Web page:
Well, it was no better for the Redskins defense in 2016. Again, they gave up 5.0 yards per carry on first down, again the worst performance in the league.  Remember, this is on first down, when teams are most likely to run.

The Redskins’ problems on third down were well known. They were dead last in the league allowing first downs on 46.6 percent of third-down attempts. For context, an average performance on third down is allowing about 38 percent and the best teams are around 35 percent.

That doesn’t tell the whole story, however. The Redskins weren’t very good at getting teams to third down. They allowed first downs on 33.8 percent of their opponents’ second-down plays. That put them in the bottom third of the league. Again, you don’t have to look too hard to connect the dots to link that back to the five yards per rushing play on first down. Second and five is a piece of cake most of the time.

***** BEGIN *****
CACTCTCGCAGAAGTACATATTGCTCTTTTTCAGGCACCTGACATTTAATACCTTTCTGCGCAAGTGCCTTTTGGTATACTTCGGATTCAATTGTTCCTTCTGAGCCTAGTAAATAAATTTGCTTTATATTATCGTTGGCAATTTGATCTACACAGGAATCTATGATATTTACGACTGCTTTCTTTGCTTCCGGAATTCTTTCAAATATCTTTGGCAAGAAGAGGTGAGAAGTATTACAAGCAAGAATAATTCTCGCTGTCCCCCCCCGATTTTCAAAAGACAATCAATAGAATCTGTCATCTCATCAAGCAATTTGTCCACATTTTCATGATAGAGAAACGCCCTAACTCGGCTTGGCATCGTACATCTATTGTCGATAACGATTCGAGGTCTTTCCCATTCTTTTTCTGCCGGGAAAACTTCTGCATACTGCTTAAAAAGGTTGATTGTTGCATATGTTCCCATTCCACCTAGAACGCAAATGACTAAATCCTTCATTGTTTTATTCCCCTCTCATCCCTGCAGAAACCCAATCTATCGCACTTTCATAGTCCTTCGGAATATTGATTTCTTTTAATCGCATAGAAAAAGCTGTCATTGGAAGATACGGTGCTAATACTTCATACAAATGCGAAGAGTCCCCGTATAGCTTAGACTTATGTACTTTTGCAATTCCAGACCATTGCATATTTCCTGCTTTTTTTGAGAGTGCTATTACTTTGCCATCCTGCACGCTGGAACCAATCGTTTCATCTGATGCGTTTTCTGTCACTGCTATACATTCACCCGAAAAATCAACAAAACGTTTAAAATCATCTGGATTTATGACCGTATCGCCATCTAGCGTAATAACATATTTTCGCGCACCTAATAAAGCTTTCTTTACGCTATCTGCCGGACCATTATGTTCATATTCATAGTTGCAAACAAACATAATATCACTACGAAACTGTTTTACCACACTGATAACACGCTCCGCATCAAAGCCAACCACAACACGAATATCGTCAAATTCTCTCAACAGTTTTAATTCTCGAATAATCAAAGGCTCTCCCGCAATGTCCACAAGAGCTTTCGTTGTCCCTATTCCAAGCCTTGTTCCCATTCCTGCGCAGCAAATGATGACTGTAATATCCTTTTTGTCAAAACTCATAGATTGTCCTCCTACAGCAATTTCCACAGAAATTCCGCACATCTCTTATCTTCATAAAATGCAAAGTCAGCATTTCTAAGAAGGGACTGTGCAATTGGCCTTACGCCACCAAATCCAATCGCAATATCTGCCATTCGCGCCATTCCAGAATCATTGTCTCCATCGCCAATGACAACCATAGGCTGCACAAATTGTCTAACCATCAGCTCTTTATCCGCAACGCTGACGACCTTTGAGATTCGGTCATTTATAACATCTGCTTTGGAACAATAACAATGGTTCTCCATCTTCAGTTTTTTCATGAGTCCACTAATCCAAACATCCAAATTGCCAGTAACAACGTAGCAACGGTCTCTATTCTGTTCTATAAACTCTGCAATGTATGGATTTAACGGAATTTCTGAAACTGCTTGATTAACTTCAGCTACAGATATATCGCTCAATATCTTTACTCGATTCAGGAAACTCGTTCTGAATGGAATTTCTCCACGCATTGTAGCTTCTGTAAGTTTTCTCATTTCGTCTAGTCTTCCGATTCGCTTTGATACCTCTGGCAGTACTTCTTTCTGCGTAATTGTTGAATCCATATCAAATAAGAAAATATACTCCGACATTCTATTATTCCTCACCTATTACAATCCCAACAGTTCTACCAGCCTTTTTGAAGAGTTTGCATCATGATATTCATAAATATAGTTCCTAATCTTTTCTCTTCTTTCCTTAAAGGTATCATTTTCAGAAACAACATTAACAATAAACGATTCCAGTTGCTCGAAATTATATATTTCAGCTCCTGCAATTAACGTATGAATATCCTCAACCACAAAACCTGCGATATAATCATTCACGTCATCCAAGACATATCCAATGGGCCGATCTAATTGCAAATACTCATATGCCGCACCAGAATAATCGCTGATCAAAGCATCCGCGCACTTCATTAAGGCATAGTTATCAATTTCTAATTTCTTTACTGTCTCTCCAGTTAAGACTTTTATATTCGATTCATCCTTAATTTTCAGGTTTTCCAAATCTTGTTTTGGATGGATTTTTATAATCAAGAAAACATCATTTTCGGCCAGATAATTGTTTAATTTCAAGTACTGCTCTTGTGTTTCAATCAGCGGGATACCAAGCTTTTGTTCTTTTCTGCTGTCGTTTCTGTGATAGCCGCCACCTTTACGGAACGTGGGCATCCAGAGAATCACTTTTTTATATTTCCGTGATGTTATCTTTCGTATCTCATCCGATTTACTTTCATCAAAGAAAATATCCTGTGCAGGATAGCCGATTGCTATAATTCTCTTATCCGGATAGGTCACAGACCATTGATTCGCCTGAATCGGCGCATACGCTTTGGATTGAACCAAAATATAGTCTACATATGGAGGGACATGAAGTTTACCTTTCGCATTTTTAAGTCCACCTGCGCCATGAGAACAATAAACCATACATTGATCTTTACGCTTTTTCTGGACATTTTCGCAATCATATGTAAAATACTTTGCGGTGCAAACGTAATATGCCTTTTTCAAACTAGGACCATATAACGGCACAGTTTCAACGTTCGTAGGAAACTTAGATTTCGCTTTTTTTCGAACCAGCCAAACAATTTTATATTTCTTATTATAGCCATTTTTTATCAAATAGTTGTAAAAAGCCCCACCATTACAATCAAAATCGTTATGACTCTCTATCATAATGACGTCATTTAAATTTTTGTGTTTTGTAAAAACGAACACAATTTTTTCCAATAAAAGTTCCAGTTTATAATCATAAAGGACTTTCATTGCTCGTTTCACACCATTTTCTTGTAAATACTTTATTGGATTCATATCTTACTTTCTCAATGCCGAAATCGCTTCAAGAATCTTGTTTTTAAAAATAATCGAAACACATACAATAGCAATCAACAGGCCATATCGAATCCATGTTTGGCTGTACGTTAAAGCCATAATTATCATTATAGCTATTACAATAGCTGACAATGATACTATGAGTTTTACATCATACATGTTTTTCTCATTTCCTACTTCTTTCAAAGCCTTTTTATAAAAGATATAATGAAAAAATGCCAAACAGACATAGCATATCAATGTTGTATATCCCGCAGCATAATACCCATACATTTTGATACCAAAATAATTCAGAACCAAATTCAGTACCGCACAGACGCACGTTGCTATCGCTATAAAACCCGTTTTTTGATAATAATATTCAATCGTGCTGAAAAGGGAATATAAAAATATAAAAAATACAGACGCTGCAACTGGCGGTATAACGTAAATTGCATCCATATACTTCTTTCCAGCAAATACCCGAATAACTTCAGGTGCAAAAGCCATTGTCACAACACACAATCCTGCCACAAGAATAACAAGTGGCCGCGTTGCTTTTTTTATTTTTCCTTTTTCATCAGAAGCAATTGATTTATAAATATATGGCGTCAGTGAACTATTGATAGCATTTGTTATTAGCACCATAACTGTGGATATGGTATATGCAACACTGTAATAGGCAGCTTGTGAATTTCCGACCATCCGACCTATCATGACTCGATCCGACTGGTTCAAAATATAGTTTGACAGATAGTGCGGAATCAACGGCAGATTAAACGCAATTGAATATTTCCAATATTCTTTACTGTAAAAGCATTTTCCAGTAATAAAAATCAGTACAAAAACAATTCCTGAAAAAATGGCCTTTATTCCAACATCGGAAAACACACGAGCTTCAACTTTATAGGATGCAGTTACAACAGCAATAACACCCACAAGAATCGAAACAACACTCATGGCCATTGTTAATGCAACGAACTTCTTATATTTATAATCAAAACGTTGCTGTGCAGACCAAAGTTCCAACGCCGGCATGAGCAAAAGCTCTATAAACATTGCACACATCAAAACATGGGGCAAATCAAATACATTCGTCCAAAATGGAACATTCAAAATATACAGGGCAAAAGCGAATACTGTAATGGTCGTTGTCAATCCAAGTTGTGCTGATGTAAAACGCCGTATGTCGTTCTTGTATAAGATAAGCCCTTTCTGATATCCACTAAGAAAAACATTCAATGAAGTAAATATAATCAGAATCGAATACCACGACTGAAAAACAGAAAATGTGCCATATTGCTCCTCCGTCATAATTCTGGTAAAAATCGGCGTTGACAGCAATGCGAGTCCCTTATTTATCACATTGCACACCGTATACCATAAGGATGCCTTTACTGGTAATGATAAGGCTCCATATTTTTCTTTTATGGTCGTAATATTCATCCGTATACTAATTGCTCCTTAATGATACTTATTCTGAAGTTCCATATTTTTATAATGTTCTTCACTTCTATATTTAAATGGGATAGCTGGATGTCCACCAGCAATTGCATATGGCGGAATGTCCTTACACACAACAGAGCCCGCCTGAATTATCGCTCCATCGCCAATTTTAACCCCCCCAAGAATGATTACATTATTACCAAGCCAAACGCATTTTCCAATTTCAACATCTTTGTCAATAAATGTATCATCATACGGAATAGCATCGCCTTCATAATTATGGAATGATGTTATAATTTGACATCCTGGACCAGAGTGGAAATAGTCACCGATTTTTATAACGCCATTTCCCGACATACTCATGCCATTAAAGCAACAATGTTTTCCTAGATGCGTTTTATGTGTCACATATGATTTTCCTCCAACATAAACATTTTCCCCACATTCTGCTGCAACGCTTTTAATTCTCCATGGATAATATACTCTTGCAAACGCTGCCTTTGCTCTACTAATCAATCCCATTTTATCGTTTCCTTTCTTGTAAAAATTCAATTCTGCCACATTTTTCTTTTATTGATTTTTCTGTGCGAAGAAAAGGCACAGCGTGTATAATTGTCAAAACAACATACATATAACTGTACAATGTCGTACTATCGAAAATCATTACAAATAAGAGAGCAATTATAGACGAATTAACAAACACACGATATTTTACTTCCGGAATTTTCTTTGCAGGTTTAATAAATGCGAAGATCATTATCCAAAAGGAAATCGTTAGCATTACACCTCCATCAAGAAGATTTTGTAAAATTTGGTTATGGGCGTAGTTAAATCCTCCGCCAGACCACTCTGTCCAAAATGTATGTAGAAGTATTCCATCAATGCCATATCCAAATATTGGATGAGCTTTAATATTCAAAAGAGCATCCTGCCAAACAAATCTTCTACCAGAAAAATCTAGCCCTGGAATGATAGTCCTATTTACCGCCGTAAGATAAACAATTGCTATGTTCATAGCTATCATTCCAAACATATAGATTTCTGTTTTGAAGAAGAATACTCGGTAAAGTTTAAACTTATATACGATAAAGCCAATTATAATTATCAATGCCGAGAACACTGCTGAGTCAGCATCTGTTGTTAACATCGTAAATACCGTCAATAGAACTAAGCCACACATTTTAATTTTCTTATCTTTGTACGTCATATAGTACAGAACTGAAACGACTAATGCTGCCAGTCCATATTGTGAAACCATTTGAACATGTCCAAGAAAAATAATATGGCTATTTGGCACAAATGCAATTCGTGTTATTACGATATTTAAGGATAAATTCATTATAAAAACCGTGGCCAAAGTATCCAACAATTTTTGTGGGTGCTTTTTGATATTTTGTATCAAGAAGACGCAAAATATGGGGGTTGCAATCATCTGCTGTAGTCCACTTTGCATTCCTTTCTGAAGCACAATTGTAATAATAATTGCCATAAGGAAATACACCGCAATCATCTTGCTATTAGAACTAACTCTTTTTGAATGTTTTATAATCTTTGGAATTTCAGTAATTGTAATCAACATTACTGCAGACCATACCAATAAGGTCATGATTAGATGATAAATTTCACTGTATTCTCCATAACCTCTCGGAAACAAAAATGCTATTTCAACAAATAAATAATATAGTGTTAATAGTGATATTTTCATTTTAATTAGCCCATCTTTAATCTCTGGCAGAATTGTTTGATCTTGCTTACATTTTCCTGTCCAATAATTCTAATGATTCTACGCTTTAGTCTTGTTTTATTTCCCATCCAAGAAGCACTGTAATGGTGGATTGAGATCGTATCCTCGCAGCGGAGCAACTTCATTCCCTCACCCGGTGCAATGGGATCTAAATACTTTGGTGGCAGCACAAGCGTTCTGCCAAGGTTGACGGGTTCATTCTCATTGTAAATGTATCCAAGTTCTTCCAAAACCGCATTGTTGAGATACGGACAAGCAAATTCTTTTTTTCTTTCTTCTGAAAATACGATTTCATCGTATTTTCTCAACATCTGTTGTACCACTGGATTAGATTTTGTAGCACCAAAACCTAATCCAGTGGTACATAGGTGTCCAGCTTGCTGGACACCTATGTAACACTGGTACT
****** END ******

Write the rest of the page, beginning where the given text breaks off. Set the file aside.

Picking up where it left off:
You don’t need an advanced degree in statistical analysis to figure out that the Redskins defense isn’t going to get much better if they can’t stop teams from running the ball on first down.

It’s easy to point to the defensive line, which has not been very good, and say that the problem is there. That certainly has something to do with it. But the Redskins didn’t have a very good D-line in 2014 and they allowed 4.1 yards per first-down rushing attempt, a performance that was right at the league average.

The factor that was common in 2015 and 2016 and was different in 2014 was the defensive coordinator. It’s possible that opposing teams found a flaw to exploit in Joe Barry’s scheme that wasn’t there in Jim Haslett’s (which surely had flaws in other places).

But X’s and O’s can only get you so far. The Redskins will be looking to take a defensive lineman early and perhaps use an additional pick or two at the position later in the draft. While getting one who can rush the passer would be a plus, they need a run stuffer who can take snaps on first down and bottle up the ground game.